In 2015, United Cigar introduced the KILO line into its portfolio. The origin of the KILO brand can be traced back to Miami Cigar and Company where it was a blend developed by Barry Stein who was the company’s Assistant Director of Marketing. The KILO would then go on to have a small limited production run. Stein would depart Miami Cigar in 2014 and would join the team at Two Guys Smoke Shop and The Cigar Authority, both of which are owned by David Garofalo. Stein was allowed to take the KILO trademark with him, and soon work began on bringing KILO back to the market. To produce the new KILO, Stein would work with Noel Rojas, who owns Guayacan Cigars and the Aromas de Jalapa factory in Esteli, Nicaragua. That blend has now become a regular production offering distributed by United Cigar – also owned by Garofalo. Recently, I’ve had an opportunity to smoke the 2015 version of the KILO in the Toro size. Overall I found this to be an impressive and enjoyable cigar that packs a punch.
On Episode 149 of Stogie Geeks, Stein mentioned he had always wanted to make a cigar out of Nicaragua and in particular Rojas, but because Miami Cigar was locked into an existing factory, this was not possible. Once he joined up with United Cigar, he was given the green light to work with Rojas.
With the first KILO, Stein set out to prove he could make a powerful and flavorful cigar that didn’t taste like it came out of the Dominican Republic. Stein also mentioned on Stogie Geeks that he had felt there still was something missing from that original blend, so when he worked with Rojas some changes were made and the result was the new KILO.
As for the name, Stein said the name was inspired by the movie Cocaine Cowboys. This is a 2006 documentary that explores the rise of the drug trafficking business and resulting crime wave that engulfed Miami, Florida back in the late 1970s and early 1980s.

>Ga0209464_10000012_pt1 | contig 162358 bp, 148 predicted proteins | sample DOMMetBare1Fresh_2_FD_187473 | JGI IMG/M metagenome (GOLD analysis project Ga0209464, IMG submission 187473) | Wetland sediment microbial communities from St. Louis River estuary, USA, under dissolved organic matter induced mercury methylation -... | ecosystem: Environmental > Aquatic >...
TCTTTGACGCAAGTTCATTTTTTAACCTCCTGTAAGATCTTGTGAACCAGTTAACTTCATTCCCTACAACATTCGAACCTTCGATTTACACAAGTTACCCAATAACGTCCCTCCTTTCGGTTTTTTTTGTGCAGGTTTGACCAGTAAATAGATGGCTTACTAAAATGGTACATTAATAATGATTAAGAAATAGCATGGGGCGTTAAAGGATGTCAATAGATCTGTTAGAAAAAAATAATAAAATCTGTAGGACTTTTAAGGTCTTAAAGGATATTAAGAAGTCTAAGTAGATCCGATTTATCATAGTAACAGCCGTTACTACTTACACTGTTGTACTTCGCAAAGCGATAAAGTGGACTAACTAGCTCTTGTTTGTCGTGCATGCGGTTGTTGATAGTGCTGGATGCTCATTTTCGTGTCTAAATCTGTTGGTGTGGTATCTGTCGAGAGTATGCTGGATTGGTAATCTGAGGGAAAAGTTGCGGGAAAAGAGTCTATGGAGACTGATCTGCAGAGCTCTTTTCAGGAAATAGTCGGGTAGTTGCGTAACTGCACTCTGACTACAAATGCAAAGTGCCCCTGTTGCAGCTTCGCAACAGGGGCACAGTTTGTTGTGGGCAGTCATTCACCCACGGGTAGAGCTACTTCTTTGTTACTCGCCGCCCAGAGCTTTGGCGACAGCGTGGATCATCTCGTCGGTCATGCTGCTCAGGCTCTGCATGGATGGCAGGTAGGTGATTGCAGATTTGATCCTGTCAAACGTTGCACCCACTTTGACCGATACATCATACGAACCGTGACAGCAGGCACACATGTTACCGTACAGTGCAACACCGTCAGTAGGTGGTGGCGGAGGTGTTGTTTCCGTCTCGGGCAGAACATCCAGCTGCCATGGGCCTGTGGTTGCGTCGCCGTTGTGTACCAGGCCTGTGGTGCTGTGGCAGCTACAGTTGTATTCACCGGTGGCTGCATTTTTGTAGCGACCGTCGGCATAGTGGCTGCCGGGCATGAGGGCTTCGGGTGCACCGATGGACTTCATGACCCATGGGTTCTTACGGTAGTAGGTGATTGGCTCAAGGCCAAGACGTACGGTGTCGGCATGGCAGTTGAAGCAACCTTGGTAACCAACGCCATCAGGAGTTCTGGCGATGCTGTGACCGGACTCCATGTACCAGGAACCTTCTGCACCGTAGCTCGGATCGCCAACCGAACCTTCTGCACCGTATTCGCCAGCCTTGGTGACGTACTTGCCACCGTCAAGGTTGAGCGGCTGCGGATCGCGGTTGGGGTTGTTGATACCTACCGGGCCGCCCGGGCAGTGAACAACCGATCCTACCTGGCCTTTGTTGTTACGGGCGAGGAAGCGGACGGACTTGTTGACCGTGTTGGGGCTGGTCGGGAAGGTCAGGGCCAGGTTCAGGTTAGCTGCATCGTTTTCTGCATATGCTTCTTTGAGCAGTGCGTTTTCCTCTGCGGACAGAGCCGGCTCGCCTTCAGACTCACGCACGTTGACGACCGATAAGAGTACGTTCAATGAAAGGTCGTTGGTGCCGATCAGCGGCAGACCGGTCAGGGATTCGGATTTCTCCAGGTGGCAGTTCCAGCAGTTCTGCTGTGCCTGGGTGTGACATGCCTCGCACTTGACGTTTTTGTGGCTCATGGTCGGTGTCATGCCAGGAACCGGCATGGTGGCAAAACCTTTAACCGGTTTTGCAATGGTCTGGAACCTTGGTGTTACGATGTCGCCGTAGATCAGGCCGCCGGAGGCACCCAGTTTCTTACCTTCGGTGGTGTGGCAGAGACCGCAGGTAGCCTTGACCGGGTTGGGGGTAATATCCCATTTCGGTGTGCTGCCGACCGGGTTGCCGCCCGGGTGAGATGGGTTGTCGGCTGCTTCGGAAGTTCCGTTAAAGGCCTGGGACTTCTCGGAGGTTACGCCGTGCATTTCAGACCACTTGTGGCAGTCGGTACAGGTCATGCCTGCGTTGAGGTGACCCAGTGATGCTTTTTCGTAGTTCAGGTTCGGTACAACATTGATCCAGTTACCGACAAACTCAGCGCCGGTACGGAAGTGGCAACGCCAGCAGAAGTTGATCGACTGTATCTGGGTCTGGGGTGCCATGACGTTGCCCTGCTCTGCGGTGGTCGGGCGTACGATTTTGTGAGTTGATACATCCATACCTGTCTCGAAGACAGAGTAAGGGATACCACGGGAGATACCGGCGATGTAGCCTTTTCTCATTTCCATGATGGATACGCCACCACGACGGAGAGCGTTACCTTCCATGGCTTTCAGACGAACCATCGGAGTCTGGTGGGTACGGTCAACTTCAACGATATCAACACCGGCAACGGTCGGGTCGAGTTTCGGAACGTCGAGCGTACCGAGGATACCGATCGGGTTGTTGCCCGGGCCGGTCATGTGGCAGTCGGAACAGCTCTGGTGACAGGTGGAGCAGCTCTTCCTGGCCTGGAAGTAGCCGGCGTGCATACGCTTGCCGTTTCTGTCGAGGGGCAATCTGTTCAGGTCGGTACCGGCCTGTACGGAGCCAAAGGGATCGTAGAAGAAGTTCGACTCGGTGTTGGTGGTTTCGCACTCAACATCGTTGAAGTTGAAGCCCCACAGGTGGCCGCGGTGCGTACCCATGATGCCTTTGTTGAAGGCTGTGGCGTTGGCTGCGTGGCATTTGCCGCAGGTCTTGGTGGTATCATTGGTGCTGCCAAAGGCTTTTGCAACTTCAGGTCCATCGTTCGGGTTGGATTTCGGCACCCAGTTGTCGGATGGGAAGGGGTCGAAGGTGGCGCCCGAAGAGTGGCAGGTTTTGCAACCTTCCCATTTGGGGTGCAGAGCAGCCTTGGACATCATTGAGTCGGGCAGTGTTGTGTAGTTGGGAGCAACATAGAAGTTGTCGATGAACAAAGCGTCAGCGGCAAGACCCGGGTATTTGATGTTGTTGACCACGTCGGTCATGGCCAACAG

Without further ado, let’s take a look at the KILO by United Cigar and see what this cigar brings to the table.
The original KILO was a five country multi-national blend. The new KILO features a Nicaraguan-centric blend with an Ecuadorian Habano wrapper. The Nicaraguan tobaccos come from the Aganorsa farms as well as Rojas’ farms.
Wrapper: Ecuadorian Habano
Binder: Nicaraguan Corojo 06
Filler: Nicaraguan – featuring three variations of ligero
Country of Origin: Nicaragua (Aromas de Jalapa)
There are two sizes of KILO. Each is available in 18 count boxes:
Robusto: 5 x 50
Toro: 6 x 52
The KILO Toro consists of a caramel colored wrapper. Depending on how the light hits the wrapper, it might showcase a slight colorado red tint to it. There is some oil on the surface of the wrapper. There are also some visible veins and some thin visible veins.
The KILO 2015 edition features a black band with thick gold foil trim across the top in bottom. The text “KILO” is prominently on the center of the band. The band is adorned with white colored geometric design representing the compound of the element of Gold (Au). To the far right is the United Cigar logo surrounded by circular gold foil trim.
Preparation for the Cigar Experience